Allied Domecq (UK)

Profile subscribers click here for full profile

At one time the world's #2 spirits company, UK-based Allied Domecq was acquired in 2005 by its smaller rival Pernod-Ricard for around $14bn. The company was broken up and its drinks portfolio shared between Pernod and co-bidder Fortune Brands (now Beam Suntory). Pernod kept Ballantine's whisky, Malibu and Kahlua, among others, while Fortune absorbed Maker's Mark, Sauza tequila and Canadian Club. Fast food chains Dunkin Donuts and Baskin-Robbins were sold at the end of 2005, becoming an independent company, Dunkin Brands.

Allied Domecq was the result of a complex series of corporate deals over many years. At its core were two separate mergers which took place in 1961 among what was then Britain's large collection of beer and spirits manufacturers. That year, three of the UK's leading brewers merged to create Allied Breweries. The trio were Ind Coope (established in Essex in 1799), Tetley Walker (a 1960 merger of Leeds-based Tetley, established 1822, with Walker Cain) and Ansells (established 1881 outside Birmingham). Each ran a large pub estate alongside their breweries, and as a result, Allied Breweries became at a stroke one of the country's biggest manufacturers and retailers of beer.

At the same time, another conglomerate was being formed by three wine and spirits companies, Showerings, Vine Products and Whiteways, who merged under the initials SVPW. As industry in general continued to consolidate in the UK in the 1960s, the two companies were brought ever closer together and in 1968, SVPW was acquired by Allied Breweries. A decade later, Allied took the decision to diversify into food as well, acquiring J Lyons & Co, the rump of what had been one of the country's earliest restaurant businesses.

During the 1930s, the Lyons Tea Rooms was the UK's most widely spread chain of eating houses for ordinary people. The business was founded in the late 1880s by entrepreneurs Isidore and Montague Gluckstein and Barnett Salmon whose families already co-owned a successful tobacco manufacturing business, Salmon & Gluckstein. They took a decision to diversify into catering services, and formed a partnership with Joseph Lyons, a cousin by marriage who had some experience of operating stalls at the many regional trade exhibitions which had sprung up in the wake of London's Great Exhibition of 1851. The partners' first venture was to provide catering services for the Newcastle Exhibition of 1887. Other such contracts followed, including catering for the new Olympia exhibition centre in London, and in 1894, under the name J Lyons & Co, the partners opened their first tea room in London's Piccadilly. At a time when most restaurants were priced well beyond the reach of ordinary Londoners, Lyons' more affordable tea shop proved a huge success and the company quickly established a chain of additional premises around London and in selected provincial and seaside locations. The chain was justly celebrated for the high quality of its food, the elegant art deco design of its outlets, and its team of smartly uniformed and efficient waitresses, known popularly from the mid 1920s as "Nippies".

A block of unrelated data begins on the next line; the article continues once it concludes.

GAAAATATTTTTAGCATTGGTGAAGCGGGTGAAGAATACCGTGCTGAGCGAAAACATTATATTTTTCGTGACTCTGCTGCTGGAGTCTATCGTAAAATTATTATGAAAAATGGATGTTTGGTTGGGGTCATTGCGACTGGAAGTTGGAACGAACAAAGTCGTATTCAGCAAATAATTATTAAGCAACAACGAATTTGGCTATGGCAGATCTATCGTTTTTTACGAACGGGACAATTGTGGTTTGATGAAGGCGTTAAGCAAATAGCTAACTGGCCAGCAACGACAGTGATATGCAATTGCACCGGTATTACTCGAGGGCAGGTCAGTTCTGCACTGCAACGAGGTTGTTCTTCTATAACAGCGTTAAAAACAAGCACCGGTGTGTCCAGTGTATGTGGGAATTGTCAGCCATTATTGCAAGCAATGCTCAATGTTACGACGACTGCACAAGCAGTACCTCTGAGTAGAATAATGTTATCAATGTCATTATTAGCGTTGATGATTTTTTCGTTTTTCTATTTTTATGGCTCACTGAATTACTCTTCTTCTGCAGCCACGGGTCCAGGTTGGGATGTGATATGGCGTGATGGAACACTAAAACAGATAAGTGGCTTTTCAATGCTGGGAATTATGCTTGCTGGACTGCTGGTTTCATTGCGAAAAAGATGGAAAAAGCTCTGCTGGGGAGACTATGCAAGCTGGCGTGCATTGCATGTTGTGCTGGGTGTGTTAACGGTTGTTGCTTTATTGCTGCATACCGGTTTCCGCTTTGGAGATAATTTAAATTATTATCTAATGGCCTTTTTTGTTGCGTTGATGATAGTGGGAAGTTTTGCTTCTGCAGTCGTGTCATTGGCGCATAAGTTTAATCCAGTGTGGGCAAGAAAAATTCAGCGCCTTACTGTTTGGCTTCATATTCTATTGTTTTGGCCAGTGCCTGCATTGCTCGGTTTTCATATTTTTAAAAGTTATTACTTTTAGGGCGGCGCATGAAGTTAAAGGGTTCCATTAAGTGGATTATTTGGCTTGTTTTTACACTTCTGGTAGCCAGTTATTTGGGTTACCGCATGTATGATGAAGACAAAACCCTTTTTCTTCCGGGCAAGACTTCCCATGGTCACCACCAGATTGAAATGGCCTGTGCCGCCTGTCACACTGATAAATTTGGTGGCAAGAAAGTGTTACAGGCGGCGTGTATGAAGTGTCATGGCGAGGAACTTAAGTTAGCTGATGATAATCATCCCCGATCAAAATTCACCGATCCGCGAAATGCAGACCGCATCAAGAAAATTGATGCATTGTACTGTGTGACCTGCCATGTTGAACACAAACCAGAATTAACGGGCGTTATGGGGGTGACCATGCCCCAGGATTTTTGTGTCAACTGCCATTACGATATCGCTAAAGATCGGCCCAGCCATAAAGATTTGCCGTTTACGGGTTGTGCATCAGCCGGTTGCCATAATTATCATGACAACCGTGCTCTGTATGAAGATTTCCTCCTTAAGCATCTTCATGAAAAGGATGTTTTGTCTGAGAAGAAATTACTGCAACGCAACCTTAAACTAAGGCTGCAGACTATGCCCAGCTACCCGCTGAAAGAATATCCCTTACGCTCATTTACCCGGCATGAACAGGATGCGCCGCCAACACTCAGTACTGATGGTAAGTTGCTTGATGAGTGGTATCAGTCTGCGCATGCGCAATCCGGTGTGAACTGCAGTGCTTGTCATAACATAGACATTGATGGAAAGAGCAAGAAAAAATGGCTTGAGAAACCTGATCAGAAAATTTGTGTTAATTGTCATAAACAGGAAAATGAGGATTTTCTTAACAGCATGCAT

As a result of the success of the tea rooms, Lyons also established several even larger restaurants in London, known as Lyons Corner Houses, each spread over four or five floors with its own inhouse orchestra, as well as a food hall, hairdressing salon and other amenities. The most celebrated of these large outlets was the lavishly decorated Trocadero, custom-built by the company adjoining Piccadilly Circus. To ensure the quality of the food it served, Lyons & Co expanded heavily into food manufacturing and from the late 1940s onwards began to sell its goods nationally through third-party groceries. Lyons-brand products included cakes, biscuits, ice cream (including Lyons Maid), tea (including Tetley), coffee and breakfast cereals (including Ready Brek).

At its peak, Lyons was the biggest food manufacturing company in Europe. It also established a substantial hotel chain, and even moved into industrial activities such as bomb-making during World War II and the development of early computer systems during the 1950s. Following the decline of its tea rooms after the war, the group established a chain of steak restaurants as well as Britain's first American-style hamburger chain, Wimpy. In the 1960s, however, Lyons lost its way, and the company began a steady decline which reached its climax in the recession of the mid-1970s. Most of the group's subsidiaries were sold off, and the remaining operations were absorbed by Allied.

In 1981 the enlarged group renamed itself Allied-Lyons. Four years later, it was targeted by rapacious Australian corporate raider Elders IXL, owners of Foster's lager. Allied mounted a spirited defence and the Elders bid was rejected. Instead the Australian company snapped up rival London brewery Courage, before launching another hostile bid (also unsuccessful) for Scottish & Newcastle. Although Allied-Lyons now operated across three separate divisions of Allied Breweries, J Lyons and Allied Vintners, it was increasingly the spirits and wine arm that became the focus of the business. In 1987, Allied-Lyons acquired Canadian distiller Hiram Walker-Gooderham & Worts, adding Ballantine's, Canadian Club, Courvoisier and Kahlua to the Allied Vintners portfolio. This deal also gave Allied a stake in Hiram Walker Europa, a joint venture with leading Spanish drinks group Pedro Domecq. Two years later, the group acquired Whitbread's spirits division, encompassing Beefeater, Long John and Laphroaig.

In 1993, the brewery business was merged with Carlsberg to form joint venture Carlsberg-Tetley. The group used the resulting funds to acquire a controlling stake in their Spanish partners in Hiram Walker Europa. Allied paid a huge £740m for a 73% stake in Domecq (and acquired the balance of shares in 1998). Domecq's brands already included two of the world's top three brandies, Presidente and Don Pedro, as well as #2 tequila Sauza, and the deal made the new Allied Domecq the world's #3 spirits company behind Grand Metropolitan's IDV and Guinness's United Distillers.

Yet the merger also created lasting problems for the group. On the day the Domecq deal was signed, a political assassination in Mexico, where half of Domecq's business originated, sparked off a freefall in exchange rates for the Mexican peso. This impacted heavily on the newly merged group's profits. Allied Domecq was dogged by a series of problems for the rest of the decade. Carlsberg-Tetley saw its market share slump mid-decade, while Allied's own brands were affected by a worldwide downturn in spirits consumption. The group countered by focusing more tightly on its core businesses of Spirits & Wine and Retailing. Tetley tea was sold to management in 1995, followed by Lyons Irish tea the following year (to Unilever). Also in 1996, the group sold its half-share in Carlsberg Tetley to Bass. (UK competition authorities later ruled against the deal, forcing Bass to sell on the shares to Carlsberg in 1997.)